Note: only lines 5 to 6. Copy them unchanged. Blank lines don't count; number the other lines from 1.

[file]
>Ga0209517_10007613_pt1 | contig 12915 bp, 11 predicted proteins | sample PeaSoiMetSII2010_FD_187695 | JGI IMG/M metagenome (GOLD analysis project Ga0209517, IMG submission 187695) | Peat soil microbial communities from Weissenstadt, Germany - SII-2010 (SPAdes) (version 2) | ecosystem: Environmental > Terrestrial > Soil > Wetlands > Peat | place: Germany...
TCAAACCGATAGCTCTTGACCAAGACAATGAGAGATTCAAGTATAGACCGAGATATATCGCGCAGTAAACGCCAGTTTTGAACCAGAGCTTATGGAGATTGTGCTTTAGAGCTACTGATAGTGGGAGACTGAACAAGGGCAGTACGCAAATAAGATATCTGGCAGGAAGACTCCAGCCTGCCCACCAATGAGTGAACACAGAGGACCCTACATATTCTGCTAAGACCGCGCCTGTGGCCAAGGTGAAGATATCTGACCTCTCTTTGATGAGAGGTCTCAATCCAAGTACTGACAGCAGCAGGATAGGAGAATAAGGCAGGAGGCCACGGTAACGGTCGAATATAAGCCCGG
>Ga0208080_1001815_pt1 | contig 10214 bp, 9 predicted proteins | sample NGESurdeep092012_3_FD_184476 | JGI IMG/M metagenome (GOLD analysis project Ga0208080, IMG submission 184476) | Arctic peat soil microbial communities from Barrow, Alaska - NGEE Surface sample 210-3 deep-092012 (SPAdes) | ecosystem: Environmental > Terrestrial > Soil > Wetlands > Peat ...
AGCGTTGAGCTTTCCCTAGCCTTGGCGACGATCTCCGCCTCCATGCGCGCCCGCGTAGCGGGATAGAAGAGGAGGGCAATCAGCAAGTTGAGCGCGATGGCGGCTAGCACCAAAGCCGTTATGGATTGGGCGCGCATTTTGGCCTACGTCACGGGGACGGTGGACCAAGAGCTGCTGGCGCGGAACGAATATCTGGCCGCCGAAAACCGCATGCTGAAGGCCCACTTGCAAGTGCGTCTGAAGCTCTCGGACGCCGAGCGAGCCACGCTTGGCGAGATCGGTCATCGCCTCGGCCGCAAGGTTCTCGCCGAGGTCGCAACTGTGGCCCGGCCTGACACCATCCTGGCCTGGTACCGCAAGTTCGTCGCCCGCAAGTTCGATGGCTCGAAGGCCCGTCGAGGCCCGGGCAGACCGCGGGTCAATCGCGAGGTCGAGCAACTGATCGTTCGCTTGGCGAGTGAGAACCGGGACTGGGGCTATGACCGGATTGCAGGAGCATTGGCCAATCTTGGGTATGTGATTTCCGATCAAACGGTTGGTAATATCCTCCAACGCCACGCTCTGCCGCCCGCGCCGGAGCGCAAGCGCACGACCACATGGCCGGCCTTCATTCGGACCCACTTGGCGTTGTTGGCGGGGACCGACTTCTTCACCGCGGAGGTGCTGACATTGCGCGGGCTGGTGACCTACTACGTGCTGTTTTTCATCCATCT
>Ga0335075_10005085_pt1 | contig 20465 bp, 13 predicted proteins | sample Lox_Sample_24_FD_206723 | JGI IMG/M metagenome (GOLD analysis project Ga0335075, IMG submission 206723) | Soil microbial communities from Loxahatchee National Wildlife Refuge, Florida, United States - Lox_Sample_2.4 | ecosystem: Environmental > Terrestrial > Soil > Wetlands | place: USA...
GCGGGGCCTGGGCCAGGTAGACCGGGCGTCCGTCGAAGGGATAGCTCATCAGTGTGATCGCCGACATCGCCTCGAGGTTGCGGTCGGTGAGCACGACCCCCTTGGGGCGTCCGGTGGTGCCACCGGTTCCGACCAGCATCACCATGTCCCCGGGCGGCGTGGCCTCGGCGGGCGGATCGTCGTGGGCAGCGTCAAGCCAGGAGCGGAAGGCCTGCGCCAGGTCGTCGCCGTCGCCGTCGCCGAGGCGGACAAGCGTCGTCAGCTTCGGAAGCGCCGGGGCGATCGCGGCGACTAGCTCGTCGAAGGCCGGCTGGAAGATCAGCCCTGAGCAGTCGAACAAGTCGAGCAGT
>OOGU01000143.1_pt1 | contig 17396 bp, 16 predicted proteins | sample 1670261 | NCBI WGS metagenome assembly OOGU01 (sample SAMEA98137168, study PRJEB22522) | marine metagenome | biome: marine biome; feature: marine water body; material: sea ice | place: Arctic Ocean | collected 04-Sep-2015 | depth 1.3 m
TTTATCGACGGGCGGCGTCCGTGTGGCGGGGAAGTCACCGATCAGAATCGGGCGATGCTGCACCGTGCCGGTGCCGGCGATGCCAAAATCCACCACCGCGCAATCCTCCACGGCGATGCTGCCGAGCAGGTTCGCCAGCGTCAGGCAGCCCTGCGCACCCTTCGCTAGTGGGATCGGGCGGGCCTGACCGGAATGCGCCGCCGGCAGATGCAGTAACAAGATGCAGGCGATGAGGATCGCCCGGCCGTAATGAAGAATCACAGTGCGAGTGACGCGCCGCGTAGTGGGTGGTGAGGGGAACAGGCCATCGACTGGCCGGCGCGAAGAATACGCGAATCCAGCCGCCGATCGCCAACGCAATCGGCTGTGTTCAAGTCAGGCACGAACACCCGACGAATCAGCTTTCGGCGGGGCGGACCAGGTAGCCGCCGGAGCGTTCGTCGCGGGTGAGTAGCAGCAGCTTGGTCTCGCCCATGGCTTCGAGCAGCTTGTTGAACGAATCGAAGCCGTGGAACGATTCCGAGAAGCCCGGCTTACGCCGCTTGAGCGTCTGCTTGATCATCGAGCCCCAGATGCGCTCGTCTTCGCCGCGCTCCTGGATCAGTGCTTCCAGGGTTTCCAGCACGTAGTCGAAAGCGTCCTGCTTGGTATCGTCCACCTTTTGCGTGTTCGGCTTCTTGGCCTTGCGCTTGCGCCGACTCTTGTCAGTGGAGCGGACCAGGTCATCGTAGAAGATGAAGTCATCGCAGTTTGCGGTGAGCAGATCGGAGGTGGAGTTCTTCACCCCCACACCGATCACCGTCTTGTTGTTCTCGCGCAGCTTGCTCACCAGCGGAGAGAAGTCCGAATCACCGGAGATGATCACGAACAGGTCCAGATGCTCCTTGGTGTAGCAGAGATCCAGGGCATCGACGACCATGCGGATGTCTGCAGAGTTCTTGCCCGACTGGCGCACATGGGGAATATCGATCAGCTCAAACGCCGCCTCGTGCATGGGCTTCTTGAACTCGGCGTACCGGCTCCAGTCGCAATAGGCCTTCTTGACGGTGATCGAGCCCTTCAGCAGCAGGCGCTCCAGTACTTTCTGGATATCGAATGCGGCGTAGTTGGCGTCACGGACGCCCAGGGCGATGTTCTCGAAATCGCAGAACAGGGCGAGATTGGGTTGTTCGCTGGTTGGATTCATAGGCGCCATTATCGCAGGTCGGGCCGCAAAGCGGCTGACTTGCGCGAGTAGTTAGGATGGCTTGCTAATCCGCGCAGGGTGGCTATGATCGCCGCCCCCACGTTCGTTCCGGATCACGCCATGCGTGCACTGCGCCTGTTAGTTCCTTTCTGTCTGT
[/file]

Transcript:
>Ga0335075_10005085_pt1 | contig 20465 bp, 13 predicted proteins | sample Lox_Sample_24_FD_206723 | JGI IMG/M metagenome (GOLD analysis project Ga0335075, IMG submission 206723) | Soil microbial communities from Loxahatchee National Wildlife Refuge, Florida, United States - Lox_Sample_2.4 | ecosystem: Environmental > Terrestrial > Soil > Wetlands | place: USA...
GCGGGGCCTGGGCCAGGTAGACCGGGCGTCCGTCGAAGGGATAGCTCATCAGTGTGATCGCCGACATCGCCTCGAGGTTGCGGTCGGTGAGCACGACCCCCTTGGGGCGTCCGGTGGTGCCACCGGTTCCGACCAGCATCACCATGTCCCCGGGCGGCGTGGCCTCGGCGGGCGGATCGTCGTGGGCAGCGTCAAGCCAGGAGCGGAAGGCCTGCGCCAGGTCGTCGCCGTCGCCGTCGCCGAGGCGGACAAGCGTCGTCAGCTTCGGAAGCGCCGGGGCGATCGCGGCGACTAGCTCGTCGAAGGCCGGCTGGAAGATCAGCCCTGAGCAGTCGAACAAGTCGAGCAGT